Monday, May 12, 2008

Before the Grim Reaper Left for Mexico....

Ok, maybe I shouldn't joke about these things. I decided I had figured out the point to it all was just to experience it, what, three days ago? Now I'm ass deep in hospice decisions, obituaries from ex Mothers in Law, and the touchy, delicate question about what happens after hospice....so, while death takes a holiday (or not) I will deal with the questions of how to pick up and manage the pieces of life that are left behind.

First, Leah Rose Enochs-Died May 9, 2008. Obit in the Oklahoman today. I won't go to your wake or service because I'm ex-family and a long time ago, but RIP. For a time I loved one of your surviving sons, had one of your 27 grandchildren and a few other items of note that are best left un-noted. I liked you a lot, always thought you did the best you could, which is all any of us can do. It seems lifetimes ago that you were a sometimes daily part of my life. I know we both left Oklahoma, and then we both came back. I remember once you drove me to visit a friend of yours that had race horses, and I appreciate that kindness. You made a wicked apple pie and pumpkin cookies. I'm sure you'll get a grand old send off as you were well loved.

Dieing in America is far too complicated, in some ways more complicated than living. My Uncle John has a terminal illness and has been sent for another bout of testing to determine if yes, he's dieing, if it's still the same terminal illness or something new, and then I am to decide what to do with all this information, as if, by the powers vested in me, I had any more choice in the matter than he does.

The decision to begin hospice care is mine and I thought it was made, however there was an unfortunate change over in personnel and apparently it was not made. Or, it has to be made again because, understandably, the new personnel can't take here say in such matters. So, more tests had to be ordered, more meetings and a new grand decision has to be made again so that no one sues medicare or the facility or anyone else.

Anyway, I didn't do another full on poll of family members because no one really wants to talk about it. But I did bring up the delicate or indelicate topic of what to do after the end comes. Uncle John didn't want to discuss that, figured the military would handle it, and I'm not going to tell him they have no room for bodies in the national cemetary.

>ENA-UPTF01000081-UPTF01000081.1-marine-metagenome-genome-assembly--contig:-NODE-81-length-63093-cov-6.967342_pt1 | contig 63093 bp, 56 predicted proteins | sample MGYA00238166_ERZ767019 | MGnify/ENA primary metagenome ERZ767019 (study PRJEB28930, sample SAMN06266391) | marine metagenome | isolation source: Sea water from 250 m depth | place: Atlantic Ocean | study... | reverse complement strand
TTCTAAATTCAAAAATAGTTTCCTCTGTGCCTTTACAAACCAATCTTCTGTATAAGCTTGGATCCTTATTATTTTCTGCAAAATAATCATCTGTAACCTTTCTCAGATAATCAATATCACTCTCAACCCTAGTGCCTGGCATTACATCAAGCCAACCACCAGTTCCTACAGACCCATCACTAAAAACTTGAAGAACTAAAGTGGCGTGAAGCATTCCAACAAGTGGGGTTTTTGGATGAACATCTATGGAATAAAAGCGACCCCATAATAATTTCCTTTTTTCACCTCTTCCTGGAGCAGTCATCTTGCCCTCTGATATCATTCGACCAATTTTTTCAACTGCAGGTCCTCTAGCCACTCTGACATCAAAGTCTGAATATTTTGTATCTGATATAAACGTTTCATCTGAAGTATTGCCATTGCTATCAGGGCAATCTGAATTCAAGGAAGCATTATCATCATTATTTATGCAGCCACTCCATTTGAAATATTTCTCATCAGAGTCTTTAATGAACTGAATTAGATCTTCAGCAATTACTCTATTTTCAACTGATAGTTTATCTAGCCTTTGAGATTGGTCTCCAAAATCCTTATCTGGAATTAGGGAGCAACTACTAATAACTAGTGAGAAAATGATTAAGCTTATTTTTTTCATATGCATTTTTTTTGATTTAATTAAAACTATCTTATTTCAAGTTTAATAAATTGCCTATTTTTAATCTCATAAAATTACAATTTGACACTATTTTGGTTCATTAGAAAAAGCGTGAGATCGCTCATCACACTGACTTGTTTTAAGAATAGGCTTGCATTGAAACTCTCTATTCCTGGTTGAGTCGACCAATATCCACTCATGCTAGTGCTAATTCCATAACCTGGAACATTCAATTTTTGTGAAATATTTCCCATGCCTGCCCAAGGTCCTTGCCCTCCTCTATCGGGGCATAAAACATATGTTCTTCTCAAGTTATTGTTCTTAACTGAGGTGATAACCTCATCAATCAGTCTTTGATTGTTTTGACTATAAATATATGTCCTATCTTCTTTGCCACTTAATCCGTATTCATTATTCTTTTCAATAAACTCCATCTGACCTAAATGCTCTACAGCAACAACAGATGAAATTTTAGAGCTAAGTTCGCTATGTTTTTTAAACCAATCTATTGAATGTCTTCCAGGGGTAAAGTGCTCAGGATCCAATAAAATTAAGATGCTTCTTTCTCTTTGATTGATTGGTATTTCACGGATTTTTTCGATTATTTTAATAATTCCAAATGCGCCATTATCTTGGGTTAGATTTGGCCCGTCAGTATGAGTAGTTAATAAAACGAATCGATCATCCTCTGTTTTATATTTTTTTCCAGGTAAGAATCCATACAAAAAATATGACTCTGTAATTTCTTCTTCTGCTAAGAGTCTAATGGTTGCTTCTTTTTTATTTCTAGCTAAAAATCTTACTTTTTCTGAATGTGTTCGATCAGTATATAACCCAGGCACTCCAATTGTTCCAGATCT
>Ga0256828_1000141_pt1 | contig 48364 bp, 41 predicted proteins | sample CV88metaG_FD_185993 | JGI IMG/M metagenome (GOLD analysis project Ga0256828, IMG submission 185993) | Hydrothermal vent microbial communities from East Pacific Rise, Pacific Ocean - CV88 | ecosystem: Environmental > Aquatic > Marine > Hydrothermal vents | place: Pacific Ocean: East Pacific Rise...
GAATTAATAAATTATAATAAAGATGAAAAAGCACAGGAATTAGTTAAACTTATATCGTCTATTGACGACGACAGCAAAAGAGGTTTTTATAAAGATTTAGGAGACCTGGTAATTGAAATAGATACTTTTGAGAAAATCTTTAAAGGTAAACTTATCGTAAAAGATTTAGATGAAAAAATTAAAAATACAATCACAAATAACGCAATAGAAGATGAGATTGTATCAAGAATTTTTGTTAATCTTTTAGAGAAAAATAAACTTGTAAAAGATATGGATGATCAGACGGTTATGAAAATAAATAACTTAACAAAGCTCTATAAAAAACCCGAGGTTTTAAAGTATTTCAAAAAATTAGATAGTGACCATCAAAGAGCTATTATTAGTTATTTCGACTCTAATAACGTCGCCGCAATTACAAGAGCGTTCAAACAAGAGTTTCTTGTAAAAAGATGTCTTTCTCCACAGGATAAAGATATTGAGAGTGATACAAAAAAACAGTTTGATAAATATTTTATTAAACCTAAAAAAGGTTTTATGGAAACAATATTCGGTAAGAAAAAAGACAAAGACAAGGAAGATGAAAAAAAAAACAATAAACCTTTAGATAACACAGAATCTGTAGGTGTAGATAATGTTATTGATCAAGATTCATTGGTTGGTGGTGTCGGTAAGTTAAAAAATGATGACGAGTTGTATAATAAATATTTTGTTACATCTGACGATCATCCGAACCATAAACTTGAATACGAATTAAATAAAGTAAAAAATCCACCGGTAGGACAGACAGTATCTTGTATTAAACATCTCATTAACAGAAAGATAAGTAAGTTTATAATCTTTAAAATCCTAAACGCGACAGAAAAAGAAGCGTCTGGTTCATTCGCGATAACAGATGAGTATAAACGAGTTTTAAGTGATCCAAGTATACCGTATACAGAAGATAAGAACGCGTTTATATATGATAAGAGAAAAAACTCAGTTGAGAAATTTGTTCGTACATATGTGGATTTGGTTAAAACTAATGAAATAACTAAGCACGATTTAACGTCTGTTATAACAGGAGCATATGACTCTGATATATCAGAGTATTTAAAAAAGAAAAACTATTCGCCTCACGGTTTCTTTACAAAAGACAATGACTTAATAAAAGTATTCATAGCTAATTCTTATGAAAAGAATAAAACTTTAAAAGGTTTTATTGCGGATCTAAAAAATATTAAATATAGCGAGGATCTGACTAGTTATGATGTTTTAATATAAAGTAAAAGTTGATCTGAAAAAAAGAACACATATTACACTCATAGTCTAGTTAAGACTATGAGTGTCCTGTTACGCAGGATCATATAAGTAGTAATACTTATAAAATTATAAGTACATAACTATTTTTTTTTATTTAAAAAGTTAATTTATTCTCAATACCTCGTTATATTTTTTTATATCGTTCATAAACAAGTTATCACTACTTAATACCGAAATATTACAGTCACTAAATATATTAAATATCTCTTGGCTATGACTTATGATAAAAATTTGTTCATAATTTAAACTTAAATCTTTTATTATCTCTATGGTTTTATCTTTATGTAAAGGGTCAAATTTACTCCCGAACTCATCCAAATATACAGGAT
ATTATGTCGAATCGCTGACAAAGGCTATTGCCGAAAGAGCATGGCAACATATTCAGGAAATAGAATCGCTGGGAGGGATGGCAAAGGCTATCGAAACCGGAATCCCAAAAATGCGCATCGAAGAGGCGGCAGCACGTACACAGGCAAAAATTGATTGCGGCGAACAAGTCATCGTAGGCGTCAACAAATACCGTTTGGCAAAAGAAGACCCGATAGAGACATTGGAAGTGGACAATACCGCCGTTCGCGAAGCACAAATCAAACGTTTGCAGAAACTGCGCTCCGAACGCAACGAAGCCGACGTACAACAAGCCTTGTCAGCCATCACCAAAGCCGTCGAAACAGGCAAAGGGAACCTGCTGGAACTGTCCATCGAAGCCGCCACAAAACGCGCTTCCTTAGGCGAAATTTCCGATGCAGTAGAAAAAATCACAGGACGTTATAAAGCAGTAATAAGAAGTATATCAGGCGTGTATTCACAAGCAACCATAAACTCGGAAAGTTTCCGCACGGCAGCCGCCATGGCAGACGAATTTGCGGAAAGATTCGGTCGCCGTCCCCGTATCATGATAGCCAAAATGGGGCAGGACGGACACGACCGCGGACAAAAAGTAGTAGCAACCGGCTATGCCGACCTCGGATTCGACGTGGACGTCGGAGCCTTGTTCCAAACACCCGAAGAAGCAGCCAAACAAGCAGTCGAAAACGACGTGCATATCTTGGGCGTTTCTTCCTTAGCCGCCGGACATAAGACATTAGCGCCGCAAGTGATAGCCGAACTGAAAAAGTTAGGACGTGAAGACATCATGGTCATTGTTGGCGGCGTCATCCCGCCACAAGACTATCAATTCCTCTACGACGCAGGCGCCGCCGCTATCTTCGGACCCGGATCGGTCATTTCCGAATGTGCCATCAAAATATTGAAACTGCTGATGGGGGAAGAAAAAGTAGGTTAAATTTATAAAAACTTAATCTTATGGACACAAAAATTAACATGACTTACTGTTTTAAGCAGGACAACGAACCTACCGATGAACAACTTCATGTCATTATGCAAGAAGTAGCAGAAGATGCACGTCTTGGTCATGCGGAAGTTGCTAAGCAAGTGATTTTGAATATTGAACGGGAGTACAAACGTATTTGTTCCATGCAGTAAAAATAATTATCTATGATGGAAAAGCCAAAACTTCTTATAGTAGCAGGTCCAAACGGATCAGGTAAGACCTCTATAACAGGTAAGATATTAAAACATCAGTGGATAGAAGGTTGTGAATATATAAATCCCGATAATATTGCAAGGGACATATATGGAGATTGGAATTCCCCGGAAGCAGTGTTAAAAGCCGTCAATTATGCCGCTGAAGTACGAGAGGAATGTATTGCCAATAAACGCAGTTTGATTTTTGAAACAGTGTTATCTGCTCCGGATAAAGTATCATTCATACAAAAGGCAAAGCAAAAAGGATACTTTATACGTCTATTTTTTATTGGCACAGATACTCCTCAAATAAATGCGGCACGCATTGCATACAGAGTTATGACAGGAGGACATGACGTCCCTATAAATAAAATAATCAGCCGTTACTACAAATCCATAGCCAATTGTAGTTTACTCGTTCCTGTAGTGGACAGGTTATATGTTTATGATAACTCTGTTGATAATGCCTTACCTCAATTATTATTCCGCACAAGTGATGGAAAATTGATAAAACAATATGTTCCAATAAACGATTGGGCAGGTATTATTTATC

That branch of the family is pretty much disbanded and I already know how to find the ones I CAN find-there are a few MIA's.

The only clear advice I got was "don't go ask John about it now, " (well, thanks Mom), so I am going to make an executive decision. Mom and Dad have made it clear they want no service, no burial (donated bodies) but in absence of clear direction to do that, I don't really comfortable doing nothing. So, by the authority vested in me, I am going to give Uncle John a legal burial at sea as befitting a career sailor. That seems both respectful and practical.

Now, this may seem premature, Mom was horrified that I even brought it up. But if I don't figure out something now, I will have every remaining elder asking "what are you going to DO" five seconds after he passes away. As this was the only loose end he left, I don't want it to mar his otherwise exemplary and orderly life. And the John I knew would probably get a huge kick out of it.

One of my many jobs was as an engraver. One of the custom jobs I did was engrave urns for the Greek Orthodox church, and sometimes those urns came already inhabited. I decided at that point in my life I would respect everyone as much as I possibly can, but I was not going to haul around any cremains, but I will ammend that slightly now and accompany my Uncle.